Gemma Hoskins reflects on her life before and after TV appearance through novel
(Oct. 30, 2020) Since being featured in the 2017 Netflix series “The Keepers,” Gemma Hoskins has continued leading the charge to solve the murder of Sister Cathy Cesnik in Baltimore and next week releases her first book “Keeping On,” which delves into her life before and after gaining worldwide notice.
Ocean City resident Hoskins said. “Keeping On: How I Came to Know Why I Was Born,” which is being released globally on Nov. 3 by Mascot Books, is divided into three sections starting with the Netflix series.
“Part one of the book is what people already know about the Keepers and how I got into the investigation,” she said.
On Nov. 7, 1969, Cesnik, an instructor at Archbishop Keough High School, a private all-girls Roman Catholic school in Southwest Baltimore, was reported missing. Two months later on Jan. 3, 1970, her body was discovered in a nearby wooded area.
Hoskins met Cesnik in 1966 during her freshman year at Archbishop Keough and she felt an instant affinity for the 20-something nun.
The subsequent portion of “Keeping On” explores her earlier days, starting with childhood memories as far back as two years of age.
“The middle part is things in my life, good and bad, that got me to where I am now,” she said. “Every time something happened to me, whether it was an up or a down, I just kept feeling like there was something different about me and just kept trying to learn from it.”
Hoskins said as she progressed through life, she felt a gnawing sense of purpose.
“I felt like there was something out there waiting for me [but] I didn’t know what it was,” she said.
Hoskins struggled to find meaning when her husband, Ernie, died from cancer in 1989 when the two of them were just 35 years old.
“We were really soulmates [and] best friends,” she said. “I kept thinking maybe my purpose was to have given this person happiness because he had a bad first marriage, but I know he was happy right up until the very end.”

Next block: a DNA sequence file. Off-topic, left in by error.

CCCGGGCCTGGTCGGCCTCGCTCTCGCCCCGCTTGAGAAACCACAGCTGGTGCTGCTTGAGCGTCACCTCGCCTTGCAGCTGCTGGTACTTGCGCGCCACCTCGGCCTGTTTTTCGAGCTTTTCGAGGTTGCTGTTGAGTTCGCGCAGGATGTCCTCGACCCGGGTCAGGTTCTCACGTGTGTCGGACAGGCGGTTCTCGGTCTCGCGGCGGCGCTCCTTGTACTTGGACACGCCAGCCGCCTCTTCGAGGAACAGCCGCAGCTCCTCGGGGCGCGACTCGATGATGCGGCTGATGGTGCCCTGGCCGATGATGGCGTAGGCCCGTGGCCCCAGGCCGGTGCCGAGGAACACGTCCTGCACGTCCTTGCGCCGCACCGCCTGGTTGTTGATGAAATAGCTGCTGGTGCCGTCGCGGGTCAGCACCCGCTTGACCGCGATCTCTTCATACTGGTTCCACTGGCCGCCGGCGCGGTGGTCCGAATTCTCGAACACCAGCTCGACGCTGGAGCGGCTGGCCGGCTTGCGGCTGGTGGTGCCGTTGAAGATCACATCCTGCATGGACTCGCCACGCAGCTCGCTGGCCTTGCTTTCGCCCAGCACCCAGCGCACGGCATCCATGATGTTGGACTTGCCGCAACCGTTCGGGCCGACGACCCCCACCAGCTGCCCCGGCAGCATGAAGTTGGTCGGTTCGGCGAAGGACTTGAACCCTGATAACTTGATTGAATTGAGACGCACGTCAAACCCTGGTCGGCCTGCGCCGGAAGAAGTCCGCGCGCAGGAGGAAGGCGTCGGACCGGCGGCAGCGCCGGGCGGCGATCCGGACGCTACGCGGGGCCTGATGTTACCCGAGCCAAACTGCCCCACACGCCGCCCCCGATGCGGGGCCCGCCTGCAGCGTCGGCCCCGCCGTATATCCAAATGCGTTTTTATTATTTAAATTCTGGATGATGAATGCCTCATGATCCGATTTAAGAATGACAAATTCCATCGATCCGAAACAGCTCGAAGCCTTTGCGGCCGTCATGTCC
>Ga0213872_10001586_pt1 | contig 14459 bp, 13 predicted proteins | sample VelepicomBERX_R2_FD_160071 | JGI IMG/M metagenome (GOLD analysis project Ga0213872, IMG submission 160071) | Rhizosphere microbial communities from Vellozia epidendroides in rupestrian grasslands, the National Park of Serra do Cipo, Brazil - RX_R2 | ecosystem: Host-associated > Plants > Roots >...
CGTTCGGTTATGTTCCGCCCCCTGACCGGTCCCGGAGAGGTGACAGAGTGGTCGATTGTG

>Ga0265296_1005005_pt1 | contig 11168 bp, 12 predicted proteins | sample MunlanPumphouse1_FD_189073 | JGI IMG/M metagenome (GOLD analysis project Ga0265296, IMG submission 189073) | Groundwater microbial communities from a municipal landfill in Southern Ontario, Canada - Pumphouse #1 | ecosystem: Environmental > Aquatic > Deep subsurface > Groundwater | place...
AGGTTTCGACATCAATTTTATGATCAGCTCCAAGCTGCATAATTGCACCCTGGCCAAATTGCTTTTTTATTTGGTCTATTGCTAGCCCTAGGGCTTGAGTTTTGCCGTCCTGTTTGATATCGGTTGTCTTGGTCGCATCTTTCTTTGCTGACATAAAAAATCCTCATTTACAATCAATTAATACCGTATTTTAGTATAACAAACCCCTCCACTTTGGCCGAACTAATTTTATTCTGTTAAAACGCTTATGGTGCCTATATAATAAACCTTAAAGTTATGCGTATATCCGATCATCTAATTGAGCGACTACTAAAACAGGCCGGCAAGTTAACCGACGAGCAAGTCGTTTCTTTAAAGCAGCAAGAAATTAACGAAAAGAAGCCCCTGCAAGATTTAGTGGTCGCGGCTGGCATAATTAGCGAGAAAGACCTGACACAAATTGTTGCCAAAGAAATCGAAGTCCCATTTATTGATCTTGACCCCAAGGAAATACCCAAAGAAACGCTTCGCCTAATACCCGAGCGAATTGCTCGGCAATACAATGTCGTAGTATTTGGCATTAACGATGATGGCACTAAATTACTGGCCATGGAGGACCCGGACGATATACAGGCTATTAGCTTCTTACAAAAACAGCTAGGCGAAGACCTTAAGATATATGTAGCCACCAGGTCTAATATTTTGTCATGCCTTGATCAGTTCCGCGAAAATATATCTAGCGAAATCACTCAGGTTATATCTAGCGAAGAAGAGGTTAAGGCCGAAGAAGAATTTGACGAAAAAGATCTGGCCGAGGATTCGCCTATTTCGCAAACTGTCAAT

In time, Hoskins found a new focus in life.
“I had not really thought about Sister Cathy’s murder for many years because there were other things that were going on in my life that took priority,” she said.
The final section of “Keeping On” brings the storyline up to the present day.
“When I got drawn into the investigation and the series, that’s the third part of the book,” she said. “It’s the things that have happened to me since and people that supported me or people that let me down and the boundaries that I had to draw.”
Hoskins initially teamed up with veteran newspaper reporter Tom Nugent, who wrote an expose in 2006 about Cesnik’s murder mystery that was rejected for legal reasons by major publications, including the Washington Post, New York Times and Baltimore Sun, before eventually being published by the City Paper in Baltimore.
Nugent took an interest in the cold case during the 1990s after interviewing alleged abuse victims of Father Joseph Maskell, who taught religion classes at Keough prior to his death in 2001. The deceased clergyman has long been considered a suspect in Cesnik’s murder.
More than half a dozen years later, Hoskins rekindled the partnership with Nugent.
“Then for some reason in 2013, and all this is in the book, I wrote to him and said, ‘When are you coming back to finish this story,’” she said. “I don’t know what made me write that.”